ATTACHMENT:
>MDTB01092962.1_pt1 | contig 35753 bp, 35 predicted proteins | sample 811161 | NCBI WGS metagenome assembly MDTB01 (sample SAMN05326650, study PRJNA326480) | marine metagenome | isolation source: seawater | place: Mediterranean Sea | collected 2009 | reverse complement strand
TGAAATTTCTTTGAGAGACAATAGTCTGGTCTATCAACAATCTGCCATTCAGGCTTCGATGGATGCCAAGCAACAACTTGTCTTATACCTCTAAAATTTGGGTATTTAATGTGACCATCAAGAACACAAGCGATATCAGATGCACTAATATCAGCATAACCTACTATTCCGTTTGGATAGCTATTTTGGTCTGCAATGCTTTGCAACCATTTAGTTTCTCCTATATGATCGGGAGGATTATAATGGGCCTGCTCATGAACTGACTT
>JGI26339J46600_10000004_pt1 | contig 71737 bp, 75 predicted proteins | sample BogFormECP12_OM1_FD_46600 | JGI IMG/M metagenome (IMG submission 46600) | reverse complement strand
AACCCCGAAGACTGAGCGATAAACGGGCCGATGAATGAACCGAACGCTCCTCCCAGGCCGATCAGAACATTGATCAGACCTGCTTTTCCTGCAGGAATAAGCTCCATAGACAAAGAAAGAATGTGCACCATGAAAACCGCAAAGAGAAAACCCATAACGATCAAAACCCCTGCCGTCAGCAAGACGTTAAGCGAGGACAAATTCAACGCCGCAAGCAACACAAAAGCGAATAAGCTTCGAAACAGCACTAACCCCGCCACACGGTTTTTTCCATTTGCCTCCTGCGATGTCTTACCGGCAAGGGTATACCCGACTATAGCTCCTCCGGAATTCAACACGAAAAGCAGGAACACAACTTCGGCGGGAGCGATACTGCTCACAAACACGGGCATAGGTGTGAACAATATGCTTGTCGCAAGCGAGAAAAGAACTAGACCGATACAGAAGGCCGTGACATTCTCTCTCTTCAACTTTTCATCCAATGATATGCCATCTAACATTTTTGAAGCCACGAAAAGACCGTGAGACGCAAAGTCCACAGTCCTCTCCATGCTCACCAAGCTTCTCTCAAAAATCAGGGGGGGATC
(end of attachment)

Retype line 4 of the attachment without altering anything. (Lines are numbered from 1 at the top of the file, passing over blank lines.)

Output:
AACCCCGAAGACTGAGCGATAAACGGGCCGATGAATGAACCGAACGCTCCTCCCAGGCCGATCAGAACATTGATCAGACCTGCTTTTCCTGCAGGAATAAGCTCCATAGACAAAGAAAGAATGTGCACCATGAAAACCGCAAAGAGAAAACCCATAACGATCAAAACCCCTGCCGTCAGCAAGACGTTAAGCGAGGACAAATTCAACGCCGCAAGCAACACAAAAGCGAATAAGCTTCGAAACAGCACTAACCCCGCCACACGGTTTTTTCCATTTGCCTCCTGCGATGTCTTACCGGCAAGGGTATACCCGACTATAGCTCCTCCGGAATTCAACACGAAAAGCAGGAACACAACTTCGGCGGGAGCGATACTGCTCACAAACACGGGCATAGGTGTGAACAATATGCTTGTCGCAAGCGAGAAAAGAACTAGACCGATACAGAAGGCCGTGACATTCTCTCTCTTCAACTTTTCATCCAATGATATGCCATCTAACATTTTTGAAGCCACGAAAAGACCGTGAGACGCAAAGTCCACAGTCCTCTCCATGCTCACCAAGCTTCTCTCAAAAATCAGGGGGGGATC